One excellent way to drive toward acceptance as an art form is to aggressively support academic research – just as film technologies have been examined and improved since the very first nickelodeon pictures. Ernest Adams wrote the Soapbox column in the November 2002 issue of Game Developer magazine. His piece, In Defense of Academe, deftly points out the need for academic research into the subject of gaming by calling into question the very reasons that opponents within the industry dispute it: “The academy can do things that industry can’t, because it’s not constrained by the requirement to build profitable products. It is foolish of us to ignore the opportunity that this represents. Game developers often say that academic research doesn’t help them to make better games, so they don’t care about it. That’s a shortsighted attitude.” Research by its very nature enhances the product, whether that product be profit-driven or merely a piece of scholarship.
It’s quite exciting to point out that inroads are being made into the critical and artistic examination of gaming. The Game Studies Journal, a webzine that will be published “several times a year,” promises some serious theoretical examination of gaming as an aesthetic and cultural experience. This is as close as the industry has to its own Cahiers (right now), and it’s a pretty good start; though gaming is a digital medium, the traditionalist in me would like to see a printed version of the Game Studies Journal as soon as the dollar signs allow for it.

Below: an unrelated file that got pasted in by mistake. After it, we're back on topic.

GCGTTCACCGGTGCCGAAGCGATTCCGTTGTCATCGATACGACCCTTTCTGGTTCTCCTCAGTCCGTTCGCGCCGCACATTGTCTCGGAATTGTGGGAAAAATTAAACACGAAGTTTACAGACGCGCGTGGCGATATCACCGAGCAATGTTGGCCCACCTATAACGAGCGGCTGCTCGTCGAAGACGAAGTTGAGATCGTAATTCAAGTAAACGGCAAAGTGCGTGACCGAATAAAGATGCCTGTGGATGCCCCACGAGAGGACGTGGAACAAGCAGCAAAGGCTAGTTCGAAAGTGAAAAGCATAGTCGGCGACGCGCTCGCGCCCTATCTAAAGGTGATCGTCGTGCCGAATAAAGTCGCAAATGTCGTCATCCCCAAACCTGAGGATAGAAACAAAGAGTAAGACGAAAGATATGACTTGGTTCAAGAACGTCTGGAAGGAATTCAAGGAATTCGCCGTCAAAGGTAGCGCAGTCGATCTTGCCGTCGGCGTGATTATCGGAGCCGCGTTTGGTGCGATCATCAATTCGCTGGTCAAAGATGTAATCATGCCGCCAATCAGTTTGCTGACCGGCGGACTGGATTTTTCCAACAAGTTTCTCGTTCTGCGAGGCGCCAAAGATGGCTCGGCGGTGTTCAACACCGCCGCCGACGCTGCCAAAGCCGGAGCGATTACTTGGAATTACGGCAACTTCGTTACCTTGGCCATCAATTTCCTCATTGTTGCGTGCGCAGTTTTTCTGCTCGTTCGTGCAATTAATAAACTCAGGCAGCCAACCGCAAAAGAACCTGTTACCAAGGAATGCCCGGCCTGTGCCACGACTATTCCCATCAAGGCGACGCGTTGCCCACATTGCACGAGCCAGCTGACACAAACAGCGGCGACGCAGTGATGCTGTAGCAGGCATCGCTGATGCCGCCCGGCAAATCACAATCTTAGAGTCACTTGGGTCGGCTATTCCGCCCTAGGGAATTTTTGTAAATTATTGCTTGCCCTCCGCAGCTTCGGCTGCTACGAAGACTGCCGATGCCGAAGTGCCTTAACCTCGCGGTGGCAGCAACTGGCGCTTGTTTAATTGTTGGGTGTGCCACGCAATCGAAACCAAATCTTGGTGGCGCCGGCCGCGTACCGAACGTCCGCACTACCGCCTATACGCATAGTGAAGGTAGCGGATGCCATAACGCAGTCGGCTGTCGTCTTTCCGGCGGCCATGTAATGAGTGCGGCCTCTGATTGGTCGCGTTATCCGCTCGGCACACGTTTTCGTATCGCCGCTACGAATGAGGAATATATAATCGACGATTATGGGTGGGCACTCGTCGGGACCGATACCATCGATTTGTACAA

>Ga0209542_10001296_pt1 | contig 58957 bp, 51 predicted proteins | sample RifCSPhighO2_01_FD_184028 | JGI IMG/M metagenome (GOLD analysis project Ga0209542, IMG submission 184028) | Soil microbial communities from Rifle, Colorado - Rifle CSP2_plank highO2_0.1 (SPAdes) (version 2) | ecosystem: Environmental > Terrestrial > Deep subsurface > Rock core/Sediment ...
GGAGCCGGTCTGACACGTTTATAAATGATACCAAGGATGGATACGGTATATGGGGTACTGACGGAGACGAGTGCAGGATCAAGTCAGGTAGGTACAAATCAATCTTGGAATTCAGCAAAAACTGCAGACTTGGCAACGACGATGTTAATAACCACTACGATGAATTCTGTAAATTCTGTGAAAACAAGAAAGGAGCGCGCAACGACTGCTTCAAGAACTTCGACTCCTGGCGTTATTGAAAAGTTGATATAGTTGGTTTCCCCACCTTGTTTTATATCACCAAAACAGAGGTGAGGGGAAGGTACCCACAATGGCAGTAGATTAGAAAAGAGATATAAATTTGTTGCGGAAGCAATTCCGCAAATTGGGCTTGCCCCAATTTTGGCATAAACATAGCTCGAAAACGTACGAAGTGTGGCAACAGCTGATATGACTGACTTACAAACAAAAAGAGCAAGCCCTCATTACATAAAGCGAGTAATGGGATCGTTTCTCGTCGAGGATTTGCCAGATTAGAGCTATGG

Meanwhile, the Digital Games Research Association (DiGRA) looks poised to do just what Adams asks for: research games and game technology in a serious, impartial, and (most importantly) not-for-profit manner. DiGRA’s research and reporting cannot but improve gaming; nonprofit research is one of the best ways to enhance technology and increase appreciation. Developers and publishers alike owe it to themselves to support both of these enterprises. They are the very soul of what gaming needs.
However, DiGRA and the Game Studies Journal alone are not enough, because our prerequisite has not been fulfilled. The discipline of game development has not been accepted as an artistic endeavor by the development community, for the two reasons described above. Gaming as an industry must first educate outsiders who don’t understand the medium, then deal with those within the business who argue that there is nothing in games beyond hollow entertainment.